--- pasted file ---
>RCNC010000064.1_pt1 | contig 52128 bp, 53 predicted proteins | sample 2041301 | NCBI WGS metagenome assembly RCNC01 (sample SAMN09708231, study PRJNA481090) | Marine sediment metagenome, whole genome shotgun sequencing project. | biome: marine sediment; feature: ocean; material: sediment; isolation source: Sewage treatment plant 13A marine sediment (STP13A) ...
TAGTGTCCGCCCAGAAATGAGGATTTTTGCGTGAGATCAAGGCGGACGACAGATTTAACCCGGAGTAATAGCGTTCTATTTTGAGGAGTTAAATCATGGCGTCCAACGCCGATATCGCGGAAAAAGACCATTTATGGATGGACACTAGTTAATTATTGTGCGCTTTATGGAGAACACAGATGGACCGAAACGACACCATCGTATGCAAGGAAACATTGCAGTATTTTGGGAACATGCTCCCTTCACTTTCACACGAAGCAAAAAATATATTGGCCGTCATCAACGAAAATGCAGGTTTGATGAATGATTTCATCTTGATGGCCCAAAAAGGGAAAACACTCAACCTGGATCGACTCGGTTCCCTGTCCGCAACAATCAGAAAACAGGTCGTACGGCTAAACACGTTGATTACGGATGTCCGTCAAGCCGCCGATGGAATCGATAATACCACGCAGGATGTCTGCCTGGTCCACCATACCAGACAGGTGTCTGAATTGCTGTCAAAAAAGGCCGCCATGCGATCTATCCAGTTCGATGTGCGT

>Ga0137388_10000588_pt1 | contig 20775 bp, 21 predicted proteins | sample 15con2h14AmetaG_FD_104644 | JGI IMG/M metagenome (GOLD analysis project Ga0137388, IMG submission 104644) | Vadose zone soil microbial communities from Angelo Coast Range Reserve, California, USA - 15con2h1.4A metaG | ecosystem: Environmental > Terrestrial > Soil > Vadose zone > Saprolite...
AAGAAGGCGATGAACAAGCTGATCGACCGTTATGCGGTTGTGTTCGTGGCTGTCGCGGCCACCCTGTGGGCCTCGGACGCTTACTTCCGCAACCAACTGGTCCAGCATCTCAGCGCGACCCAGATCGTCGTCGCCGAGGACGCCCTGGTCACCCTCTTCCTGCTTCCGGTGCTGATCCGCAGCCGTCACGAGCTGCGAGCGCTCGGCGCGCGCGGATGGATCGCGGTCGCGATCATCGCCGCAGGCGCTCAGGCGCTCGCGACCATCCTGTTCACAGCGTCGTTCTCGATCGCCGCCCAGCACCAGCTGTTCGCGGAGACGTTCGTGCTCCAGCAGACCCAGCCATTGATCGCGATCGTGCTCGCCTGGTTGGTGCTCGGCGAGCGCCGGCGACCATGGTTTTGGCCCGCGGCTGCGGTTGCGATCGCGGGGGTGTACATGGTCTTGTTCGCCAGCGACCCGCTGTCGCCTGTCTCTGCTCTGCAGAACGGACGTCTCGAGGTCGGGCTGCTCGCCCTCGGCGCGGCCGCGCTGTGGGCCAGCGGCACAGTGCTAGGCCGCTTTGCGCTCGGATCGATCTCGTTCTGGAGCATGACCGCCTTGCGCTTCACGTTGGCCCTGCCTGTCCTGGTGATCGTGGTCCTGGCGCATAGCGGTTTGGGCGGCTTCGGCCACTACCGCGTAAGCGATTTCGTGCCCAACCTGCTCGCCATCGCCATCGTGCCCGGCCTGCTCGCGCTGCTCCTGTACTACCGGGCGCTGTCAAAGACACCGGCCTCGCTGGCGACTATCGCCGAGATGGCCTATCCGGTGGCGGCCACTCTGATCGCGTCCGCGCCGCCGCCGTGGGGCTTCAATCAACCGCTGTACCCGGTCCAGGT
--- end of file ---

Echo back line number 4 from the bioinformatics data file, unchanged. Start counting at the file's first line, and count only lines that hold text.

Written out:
AAGAAGGCGATGAACAAGCTGATCGACCGTTATGCGGTTGTGTTCGTGGCTGTCGCGGCCACCCTGTGGGCCTCGGACGCTTACTTCCGCAACCAACTGGTCCAGCATCTCAGCGCGACCCAGATCGTCGTCGCCGAGGACGCCCTGGTCACCCTCTTCCTGCTTCCGGTGCTGATCCGCAGCCGTCACGAGCTGCGAGCGCTCGGCGCGCGCGGATGGATCGCGGTCGCGATCATCGCCGCAGGCGCTCAGGCGCTCGCGACCATCCTGTTCACAGCGTCGTTCTCGATCGCCGCCCAGCACCAGCTGTTCGCGGAGACGTTCGTGCTCCAGCAGACCCAGCCATTGATCGCGATCGTGCTCGCCTGGTTGGTGCTCGGCGAGCGCCGGCGACCATGGTTTTGGCCCGCGGCTGCGGTTGCGATCGCGGGGGTGTACATGGTCTTGTTCGCCAGCGACCCGCTGTCGCCTGTCTCTGCTCTGCAGAACGGACGTCTCGAGGTCGGGCTGCTCGCCCTCGGCGCGGCCGCGCTGTGGGCCAGCGGCACAGTGCTAGGCCGCTTTGCGCTCGGATCGATCTCGTTCTGGAGCATGACCGCCTTGCGCTTCACGTTGGCCCTGCCTGTCCTGGTGATCGTGGTCCTGGCGCATAGCGGTTTGGGCGGCTTCGGCCACTACCGCGTAAGCGATTTCGTGCCCAACCTGCTCGCCATCGCCATCGTGCCCGGCCTGCTCGCGCTGCTCCTGTACTACCGGGCGCTGTCAAAGACACCGGCCTCGCTGGCGACTATCGCCGAGATGGCCTATCCGGTGGCGGCCACTCTGATCGCGTCCGCGCCGCCGCCGTGGGGCTTCAATCAACCGCTGTACCCGGTCCAGGT